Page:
It's a cool, dry Sunday evening. It's almost 8pm, and I am sitting at the Internet cafe of the Hotel. I have in my hand one newspaper--Le Renouveau. It's subtitle is "organe du rassemblement constitutionnel democratique", and the redacteur en chef, or editor-in-chief is one Nejib Ouerghi.
Here are some of the headlines on WSIS in today's paper:
1. XVIIIeme Anniversaire du Changement--Le Chef D'Etat recoit des messages de felicitations de plusiers organisations et associations. Cohesion autour de Ben Ali et engagement a faire reussir le SMSI:: 18th Anniversary of Change. The Head of State Receives Messages of Congratulations from Many Organisations and Associations. Cohesion around Ben Ali and an engagement to make WSIS Succeed.
2. Reprise, aujourd'hui, des travaux de la Prepcom3. Le document politique et la declaration de Tunis, a l'ordre du jour: The Resumption, today, of PrepCom3. The policy document and the Tunis declaration top the agenda.
3. L'urgence de reduire la fracture numerique: The urgent need to bridge the digital divide
4. Les Jeunes Au SMSI:Une mobilisation remarquable, un engagement total: Youth at WSIS: a Remarkable Mobilisation, Total Engagement
5. Intel entend lancer un projet de modernisation par le tout numerique en AFrique du Nord et Moyen-Orient: Intel counts launching a modernisation project...in North Africa and the MIddle East
6. Quatre secteurs seront cibles par investissement: l'entreprenneuriat local, l'education, laccessibilite au systeme digital et la specialisation des competences techniques: Four Sectors will be Targetted for investment: Local Entrepeneur, Education; Accessibility to Digital System, and the Specialisation of Technical competencies
...and many more.
Looks like Tunis is capitalising big-time, as one would do, on its status as the cynosure of the place where information society sits at the cusp of historical change.
And it certainly looks to be a big summit. Internet governance talks started tpday, but I stayed in the hotel most of the time, being fed French news and some French inanity left, right centre. It was only later in the afternoon that I decide it was time to listen to the radio, and check out a few good radio stations.
Of course good is relative.
I ended up, apart from Radio Mosaique that inspired yesterday's title, finding two or three other stations. There was Radio Tunis international on 98.2 FM. They surprisingly have a mosaique of languages. First, I heard English, where they interviewed around 2.30pm a civil society activist on the WSIS, then later French news, then later Italian, and some Italian music.
Talk about eclectic.
The other stations were playing some alluring and rather sensual Tunisian music, which sent signals viscerally to your body to shake some body stuff, y know:-)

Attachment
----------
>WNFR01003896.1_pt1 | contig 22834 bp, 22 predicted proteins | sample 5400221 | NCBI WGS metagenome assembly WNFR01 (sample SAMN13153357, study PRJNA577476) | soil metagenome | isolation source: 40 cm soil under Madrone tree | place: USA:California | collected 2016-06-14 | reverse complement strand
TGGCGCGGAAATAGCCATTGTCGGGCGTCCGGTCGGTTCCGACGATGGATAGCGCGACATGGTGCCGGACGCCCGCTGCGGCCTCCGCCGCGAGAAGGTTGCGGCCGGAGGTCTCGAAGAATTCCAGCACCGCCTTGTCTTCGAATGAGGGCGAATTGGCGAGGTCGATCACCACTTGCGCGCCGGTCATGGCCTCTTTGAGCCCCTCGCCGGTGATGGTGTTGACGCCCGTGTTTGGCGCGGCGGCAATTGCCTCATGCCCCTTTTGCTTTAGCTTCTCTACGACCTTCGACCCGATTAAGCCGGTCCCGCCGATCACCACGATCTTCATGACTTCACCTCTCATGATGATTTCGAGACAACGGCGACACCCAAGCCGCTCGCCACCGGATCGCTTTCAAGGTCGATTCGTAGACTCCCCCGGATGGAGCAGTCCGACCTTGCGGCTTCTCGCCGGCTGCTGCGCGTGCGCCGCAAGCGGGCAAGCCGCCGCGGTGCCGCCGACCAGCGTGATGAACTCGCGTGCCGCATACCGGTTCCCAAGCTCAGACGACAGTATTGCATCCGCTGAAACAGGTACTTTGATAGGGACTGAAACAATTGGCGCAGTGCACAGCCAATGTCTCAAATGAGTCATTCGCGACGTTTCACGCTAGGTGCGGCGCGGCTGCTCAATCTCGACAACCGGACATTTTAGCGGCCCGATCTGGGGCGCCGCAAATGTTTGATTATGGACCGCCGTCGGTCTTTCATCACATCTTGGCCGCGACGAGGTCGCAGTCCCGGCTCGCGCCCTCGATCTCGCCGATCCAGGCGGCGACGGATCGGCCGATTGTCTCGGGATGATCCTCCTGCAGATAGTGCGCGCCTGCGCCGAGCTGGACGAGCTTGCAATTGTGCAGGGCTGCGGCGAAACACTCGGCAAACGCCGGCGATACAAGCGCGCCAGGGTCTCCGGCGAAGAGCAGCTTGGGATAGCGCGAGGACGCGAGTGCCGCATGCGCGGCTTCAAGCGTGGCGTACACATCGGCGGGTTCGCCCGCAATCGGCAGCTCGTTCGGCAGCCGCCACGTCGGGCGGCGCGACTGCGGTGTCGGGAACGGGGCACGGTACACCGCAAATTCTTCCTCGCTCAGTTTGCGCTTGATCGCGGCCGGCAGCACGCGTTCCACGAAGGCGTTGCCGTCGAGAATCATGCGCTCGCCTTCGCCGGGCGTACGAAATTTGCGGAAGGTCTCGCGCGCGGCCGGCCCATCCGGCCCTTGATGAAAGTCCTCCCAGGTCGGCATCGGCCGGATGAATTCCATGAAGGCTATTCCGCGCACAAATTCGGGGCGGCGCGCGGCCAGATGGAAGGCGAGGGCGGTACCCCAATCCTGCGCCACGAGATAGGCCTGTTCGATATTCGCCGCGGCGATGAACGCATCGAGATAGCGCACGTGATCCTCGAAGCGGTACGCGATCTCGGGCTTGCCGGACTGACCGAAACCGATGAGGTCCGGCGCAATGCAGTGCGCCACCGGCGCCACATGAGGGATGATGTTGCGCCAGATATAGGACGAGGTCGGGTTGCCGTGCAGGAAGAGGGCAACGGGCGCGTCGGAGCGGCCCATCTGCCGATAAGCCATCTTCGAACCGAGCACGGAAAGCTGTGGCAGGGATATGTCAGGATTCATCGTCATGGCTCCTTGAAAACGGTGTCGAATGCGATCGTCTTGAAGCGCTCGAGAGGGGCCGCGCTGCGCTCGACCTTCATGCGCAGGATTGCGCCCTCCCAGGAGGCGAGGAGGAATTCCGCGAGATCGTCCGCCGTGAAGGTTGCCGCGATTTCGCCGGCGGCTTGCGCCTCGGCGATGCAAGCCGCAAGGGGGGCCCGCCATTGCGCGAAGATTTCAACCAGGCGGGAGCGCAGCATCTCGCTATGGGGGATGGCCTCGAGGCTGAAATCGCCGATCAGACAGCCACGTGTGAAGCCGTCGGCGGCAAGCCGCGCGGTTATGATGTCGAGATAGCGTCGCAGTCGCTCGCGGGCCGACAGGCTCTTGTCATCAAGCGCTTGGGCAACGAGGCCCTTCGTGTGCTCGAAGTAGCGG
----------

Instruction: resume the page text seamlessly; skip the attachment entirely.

Later, after having my bath, strolled down the boulevard that runs adjacent to the street that leads to the Hotel I am staying in, and I enjoyed the fresh air and psychedelic lights.
I went to one particular hotel -- Hotel Africa -- that is a towering edifice located right in the heart of the boulevard. AFter passing through the hotel security, where I was asked to take off my watch, several dinar coins and other metalliuc stuff on me, walked through the elegant hallway that made no bones that it was a five star hotel.
I just had to try the food here. SO up I went to the fifth floor. I knew it was fifth because I was here yesterday evening to an empty room.
It was empty again, but I persisted. I asked for Couscous and Lamb stew.
Couldn't even finish it all. For dessert, Tunisian patisserie, which was predominantly pistache and sugar baked together very elegantly. Didin't finish that either. My orange juice, like yesterday at another eaterie, was freshly-squeezed.
AFter about an hour, feeling a bit cut-off from the outside world as I sat all alone on the fifth floor eating, I left--with a very full stomach.
I needed to walk, so I walked plenty...found some papers, and here I am.
Earlier, met two civil society delegates from Zimbabwe who were doing some passive window-shopping. Passive, because the shops were mostly closed.
As I write now, shops are re-opening, and activity has begaun anew.I've been here almost two hours again.
Tomorrow promises to be interesting; I am definitely looking forward to it, but before I take leave of you, must note for posterity that the magasine I bought just a few hundred metres away from here had the alluring title: SMSi. Les Enjeux du Sommet de Tunis WSIS: The Stakes of the Tunis Summit.
Internet Governance is certainly one of those.
I hope to be able to blog from the Kram Exhibition Park tomorrow, despite the business of the place.